Traveler’s Blues: Rossy Relates German Inhospitability



Traveler’s Blues: Rossy Relates German Inhospitability

Derric Rossy flew to Germany less than a week before he was booked to fight Edward Tepper in a heavyweight scrap. The then 35 year old New Yorker, who played football at Boston College, and now boxes out of the famed and fabled Gleason’s Gym in Brooklyn, got invited to Germany to lose to Tepper, who was getting a push up the ladder.

Rossy, known at Gleason’s for being as upbeat and gentlemanly as any fighter there, held a 30-11 mark, while Tepper was 15-0.

Word on Rossy is that his record is exceedingly deceptive. By no means did he deserve all those losses, but that’s the way the stale cookie crumbles when you are tabbed the journeyman, the tough out who will put up a good fight, every time, but isn’t aligned with that marquee promoter who holds sway.

Aout five days before fight night, which unfolded at a rec hall, Rossy and crew, which included trainer Grant Seligson, got off a plane and wee looking forward to bunking at a hotel. They took a cab to a place that…wasn’t a hotel. Inside they walked and jaws dropped. It seemed the promoter had placed them in a convaslecent manor for elderly folks, which also served as a facility aiding little kids with developmental disorders. Some were running around the various rooms, wearing helmets, making guttural sounds. As Rossy relayed that to me, he took pains to make clear he has nothing against these kids, but he was looking forward to catching up on sleep after a grueling flight days before his bout.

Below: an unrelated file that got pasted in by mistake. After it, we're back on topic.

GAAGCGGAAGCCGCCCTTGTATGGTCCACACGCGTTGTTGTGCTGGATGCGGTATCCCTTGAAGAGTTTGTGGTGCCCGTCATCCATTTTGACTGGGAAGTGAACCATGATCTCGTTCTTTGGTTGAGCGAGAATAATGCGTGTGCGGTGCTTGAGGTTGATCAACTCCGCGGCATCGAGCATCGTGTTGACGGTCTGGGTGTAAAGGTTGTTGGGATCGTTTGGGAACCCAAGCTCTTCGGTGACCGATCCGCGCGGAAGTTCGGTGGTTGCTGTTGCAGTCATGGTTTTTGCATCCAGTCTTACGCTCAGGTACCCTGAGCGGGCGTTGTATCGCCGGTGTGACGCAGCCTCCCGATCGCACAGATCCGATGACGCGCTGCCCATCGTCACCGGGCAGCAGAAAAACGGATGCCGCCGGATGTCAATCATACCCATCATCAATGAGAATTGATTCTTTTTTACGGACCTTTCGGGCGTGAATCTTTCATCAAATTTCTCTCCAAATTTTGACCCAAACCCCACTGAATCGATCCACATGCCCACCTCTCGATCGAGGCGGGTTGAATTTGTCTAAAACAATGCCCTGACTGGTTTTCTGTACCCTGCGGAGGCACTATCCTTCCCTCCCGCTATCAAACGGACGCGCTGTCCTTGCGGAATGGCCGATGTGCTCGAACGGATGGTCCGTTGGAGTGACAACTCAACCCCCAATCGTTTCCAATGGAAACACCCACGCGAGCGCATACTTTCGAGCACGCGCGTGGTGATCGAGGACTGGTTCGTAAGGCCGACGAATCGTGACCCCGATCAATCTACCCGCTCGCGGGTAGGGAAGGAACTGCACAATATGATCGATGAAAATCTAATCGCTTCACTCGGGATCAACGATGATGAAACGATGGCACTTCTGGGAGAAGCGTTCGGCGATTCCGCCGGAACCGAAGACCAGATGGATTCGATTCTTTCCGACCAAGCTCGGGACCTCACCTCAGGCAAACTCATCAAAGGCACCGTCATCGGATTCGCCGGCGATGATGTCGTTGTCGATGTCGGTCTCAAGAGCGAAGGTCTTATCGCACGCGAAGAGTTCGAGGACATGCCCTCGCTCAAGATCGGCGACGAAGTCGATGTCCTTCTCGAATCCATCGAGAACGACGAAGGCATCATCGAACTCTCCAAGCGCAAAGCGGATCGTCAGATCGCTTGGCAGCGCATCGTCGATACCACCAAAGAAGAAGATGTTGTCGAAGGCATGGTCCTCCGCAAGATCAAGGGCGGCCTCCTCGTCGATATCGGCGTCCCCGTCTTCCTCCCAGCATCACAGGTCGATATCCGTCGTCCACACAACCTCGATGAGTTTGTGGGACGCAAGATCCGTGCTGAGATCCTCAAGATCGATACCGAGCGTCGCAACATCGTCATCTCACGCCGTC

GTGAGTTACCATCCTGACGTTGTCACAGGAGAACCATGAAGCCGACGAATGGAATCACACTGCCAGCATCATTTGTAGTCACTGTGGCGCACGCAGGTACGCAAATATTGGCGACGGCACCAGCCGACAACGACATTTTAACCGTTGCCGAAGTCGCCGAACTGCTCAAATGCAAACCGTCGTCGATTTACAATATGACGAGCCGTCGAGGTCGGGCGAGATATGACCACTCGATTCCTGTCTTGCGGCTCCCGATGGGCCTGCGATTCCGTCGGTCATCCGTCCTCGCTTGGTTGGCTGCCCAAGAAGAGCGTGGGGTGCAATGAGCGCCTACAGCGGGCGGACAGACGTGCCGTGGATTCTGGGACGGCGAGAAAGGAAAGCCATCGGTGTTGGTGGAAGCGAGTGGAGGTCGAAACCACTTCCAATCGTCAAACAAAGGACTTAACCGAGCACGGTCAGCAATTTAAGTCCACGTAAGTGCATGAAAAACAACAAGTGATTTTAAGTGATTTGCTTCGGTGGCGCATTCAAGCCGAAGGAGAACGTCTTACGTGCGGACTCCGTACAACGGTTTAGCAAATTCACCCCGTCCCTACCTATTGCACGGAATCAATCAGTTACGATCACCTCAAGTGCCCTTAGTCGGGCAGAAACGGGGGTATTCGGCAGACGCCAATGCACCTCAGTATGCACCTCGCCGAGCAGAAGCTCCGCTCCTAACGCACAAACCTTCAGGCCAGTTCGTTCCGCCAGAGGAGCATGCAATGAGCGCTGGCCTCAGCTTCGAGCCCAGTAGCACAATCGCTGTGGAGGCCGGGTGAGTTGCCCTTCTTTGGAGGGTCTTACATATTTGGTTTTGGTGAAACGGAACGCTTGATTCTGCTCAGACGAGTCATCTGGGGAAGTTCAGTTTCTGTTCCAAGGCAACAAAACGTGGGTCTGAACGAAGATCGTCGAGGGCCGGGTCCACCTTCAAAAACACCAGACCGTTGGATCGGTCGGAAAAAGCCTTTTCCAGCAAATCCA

The promoter, Rossy relays, in the below video, told him that no hotel rooms were open in and around the area.  In the insult to injury department, Rossy lost a UD10, according to the three German judges, and then contracted shingles while in Germany, which left him experiencing the most intense pain of his life.

Oh, there was one more indignity, which you will come across in the video.

Founder/editor Michael Woods got addicted to boxing in 1990, when Buster Douglas shocked the world with his demolition of the then-impregnable Mike Tyson. The Brooklyn-based journalist has covered the sport since for ESPN The Magazine,, Bad Left Hook and RING. His journalism career started with NY Newsday in 1999. Michael Woods is also an accomplished blow by blow and color man, having done work for Top Rank, DiBella Entertainment, EPIX, and for Facebook Fightnight Live, since 2017.